Subject Re: Get the value of generated primary key after an insert
Author Adam
--- In, Adriano <fadrianoc@...> wrote:
> Radu,
> sorry i'm a bit confused.
> I read on FB FAQ that:
> Firebird doesn't currently return values from insert statements and, in
> multi-user, it isn't safe to query the generator afterwards
> (GEN_ID(Generator_name, 0) because you have no way to know whether the
> current "latest" value was yours or someone else's. The trick is to
get the
> generator value into your application as a variable *before* you
post your
> insert. This way, you make it available not just for your insert but
for any
> dependent rows you need to create for it inside the same transaction.
> So can you explain a bit more about that ?

My advice is to forget using:


Its only purpose is to see what value is currently there at this
second. It is *** NOT SAFE *** to use the value you get for anything
at all. It is out of date by the time you have read the variable. You
can not assume that the number it returns is the result of your last
call to it, it may be the result of *** SOMEONE ELSES *** last call to it.

Always use:


There is *** NO SUCH THING *** as getting the next value of the
generator and incrementing it in two steps. That is not safe. Between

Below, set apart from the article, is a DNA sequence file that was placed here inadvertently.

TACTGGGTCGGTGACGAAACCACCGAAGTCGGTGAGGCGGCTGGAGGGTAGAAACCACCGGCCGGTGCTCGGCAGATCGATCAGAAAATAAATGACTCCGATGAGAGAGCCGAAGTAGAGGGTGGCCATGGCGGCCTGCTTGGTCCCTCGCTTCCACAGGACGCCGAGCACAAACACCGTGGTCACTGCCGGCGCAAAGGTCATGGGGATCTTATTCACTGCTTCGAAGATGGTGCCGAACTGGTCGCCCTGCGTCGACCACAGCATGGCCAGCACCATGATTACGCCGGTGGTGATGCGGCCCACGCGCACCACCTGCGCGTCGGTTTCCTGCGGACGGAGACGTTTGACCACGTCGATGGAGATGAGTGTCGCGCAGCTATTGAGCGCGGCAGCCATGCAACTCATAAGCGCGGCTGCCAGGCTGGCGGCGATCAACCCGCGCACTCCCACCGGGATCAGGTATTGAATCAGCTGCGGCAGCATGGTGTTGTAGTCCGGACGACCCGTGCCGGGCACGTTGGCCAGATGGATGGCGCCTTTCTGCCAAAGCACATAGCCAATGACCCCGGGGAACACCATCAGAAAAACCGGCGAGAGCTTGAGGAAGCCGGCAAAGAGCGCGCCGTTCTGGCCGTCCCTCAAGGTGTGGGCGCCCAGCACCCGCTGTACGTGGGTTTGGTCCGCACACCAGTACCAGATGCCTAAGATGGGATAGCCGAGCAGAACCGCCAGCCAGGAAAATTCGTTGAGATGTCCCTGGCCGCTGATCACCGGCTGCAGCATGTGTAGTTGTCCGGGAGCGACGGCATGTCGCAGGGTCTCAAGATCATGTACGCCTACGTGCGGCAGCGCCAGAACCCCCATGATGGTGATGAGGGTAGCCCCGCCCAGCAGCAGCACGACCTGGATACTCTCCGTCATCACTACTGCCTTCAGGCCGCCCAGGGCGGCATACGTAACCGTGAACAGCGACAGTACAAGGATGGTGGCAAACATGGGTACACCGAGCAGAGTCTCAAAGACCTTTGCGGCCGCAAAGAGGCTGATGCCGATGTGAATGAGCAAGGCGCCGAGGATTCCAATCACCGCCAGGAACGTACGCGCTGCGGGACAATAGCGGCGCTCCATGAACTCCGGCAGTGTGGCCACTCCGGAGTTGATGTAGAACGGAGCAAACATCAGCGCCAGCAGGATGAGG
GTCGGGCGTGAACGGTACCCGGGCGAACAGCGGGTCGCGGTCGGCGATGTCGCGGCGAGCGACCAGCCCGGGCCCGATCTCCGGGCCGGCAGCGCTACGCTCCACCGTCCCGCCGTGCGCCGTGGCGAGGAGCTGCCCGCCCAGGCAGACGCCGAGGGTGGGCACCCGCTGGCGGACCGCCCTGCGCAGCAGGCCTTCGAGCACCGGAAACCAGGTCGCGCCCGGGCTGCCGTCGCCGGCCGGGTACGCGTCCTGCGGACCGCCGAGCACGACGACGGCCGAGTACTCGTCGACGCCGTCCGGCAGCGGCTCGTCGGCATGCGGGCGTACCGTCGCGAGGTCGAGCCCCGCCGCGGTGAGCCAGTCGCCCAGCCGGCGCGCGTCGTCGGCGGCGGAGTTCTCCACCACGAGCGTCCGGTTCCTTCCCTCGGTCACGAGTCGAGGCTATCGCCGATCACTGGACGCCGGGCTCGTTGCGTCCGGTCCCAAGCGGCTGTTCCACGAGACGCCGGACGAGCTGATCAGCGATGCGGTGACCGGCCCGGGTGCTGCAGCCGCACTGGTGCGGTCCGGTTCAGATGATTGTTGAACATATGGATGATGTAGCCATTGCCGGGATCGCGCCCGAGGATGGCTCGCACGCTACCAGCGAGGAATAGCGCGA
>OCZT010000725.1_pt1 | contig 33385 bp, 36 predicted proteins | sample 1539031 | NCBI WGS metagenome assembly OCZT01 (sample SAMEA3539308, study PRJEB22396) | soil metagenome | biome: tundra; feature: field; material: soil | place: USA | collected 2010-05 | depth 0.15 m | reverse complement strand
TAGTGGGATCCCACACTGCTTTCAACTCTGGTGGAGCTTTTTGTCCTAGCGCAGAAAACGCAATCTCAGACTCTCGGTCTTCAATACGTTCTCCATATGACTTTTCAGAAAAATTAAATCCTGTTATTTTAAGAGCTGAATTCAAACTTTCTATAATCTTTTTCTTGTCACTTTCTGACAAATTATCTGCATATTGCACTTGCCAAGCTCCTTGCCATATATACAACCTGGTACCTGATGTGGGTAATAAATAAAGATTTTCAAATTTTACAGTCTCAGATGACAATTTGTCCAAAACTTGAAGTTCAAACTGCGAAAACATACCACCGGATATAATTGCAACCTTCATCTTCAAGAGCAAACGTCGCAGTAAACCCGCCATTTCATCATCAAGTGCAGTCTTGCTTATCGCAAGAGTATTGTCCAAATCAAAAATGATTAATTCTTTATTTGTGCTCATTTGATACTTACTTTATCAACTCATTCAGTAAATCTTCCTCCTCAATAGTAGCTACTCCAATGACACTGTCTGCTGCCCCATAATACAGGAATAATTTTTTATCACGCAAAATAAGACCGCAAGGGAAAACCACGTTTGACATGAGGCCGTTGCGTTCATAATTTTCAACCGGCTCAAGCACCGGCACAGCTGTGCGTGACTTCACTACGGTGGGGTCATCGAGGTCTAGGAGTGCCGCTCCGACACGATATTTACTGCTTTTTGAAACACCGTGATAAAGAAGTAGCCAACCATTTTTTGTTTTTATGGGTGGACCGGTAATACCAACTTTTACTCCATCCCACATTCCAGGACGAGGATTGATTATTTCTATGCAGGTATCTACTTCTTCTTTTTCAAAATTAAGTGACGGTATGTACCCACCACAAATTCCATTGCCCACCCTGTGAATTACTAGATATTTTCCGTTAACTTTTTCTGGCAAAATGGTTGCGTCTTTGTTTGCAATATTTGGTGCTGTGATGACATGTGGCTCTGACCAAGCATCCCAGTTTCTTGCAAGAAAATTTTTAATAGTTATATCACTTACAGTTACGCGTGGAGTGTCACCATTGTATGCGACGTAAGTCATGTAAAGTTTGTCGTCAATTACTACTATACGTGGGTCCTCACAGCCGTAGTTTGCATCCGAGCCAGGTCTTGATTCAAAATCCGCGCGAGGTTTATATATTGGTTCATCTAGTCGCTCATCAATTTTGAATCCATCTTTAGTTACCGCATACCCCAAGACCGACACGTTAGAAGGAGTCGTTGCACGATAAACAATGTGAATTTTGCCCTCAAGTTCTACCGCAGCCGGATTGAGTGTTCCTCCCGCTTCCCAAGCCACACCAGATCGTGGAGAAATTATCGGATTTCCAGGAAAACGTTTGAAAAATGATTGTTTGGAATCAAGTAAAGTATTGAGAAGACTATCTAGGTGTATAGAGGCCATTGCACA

you getting the next value and you then incrementing the value,
someone else may get the same value you have. That is why in Firebird
they are one and the same operation. Firebird guarantees for you that
two calls to a generator value with an increment <> 0 will not return
the same value

Providing everyone obeys the convention, and sources their values from
the generator values with a ,1 as I have above, you will *** NEVER ***
get clashing numbers.

Triggers are not required for generators. All triggers are often used
for is to make sure that if you leave the field null, it automatically
generates a value for you. Firebird 2 introduces a syntax to return
this value, but until then you only have two options if you need to
know this value

1. Select the value before you run the query.


Store the number you get in a variable and use it in your insert
statement. The number is yours, and you are free to do whatever you
like with it.

2. Use a stored procedure

This is pretty much the same conceptually, but it is done on the
database server. You can write a stored procedure to do the insert,
and put the generated value as a return parameter. If you are running
the same insert in many places, this may be preferable.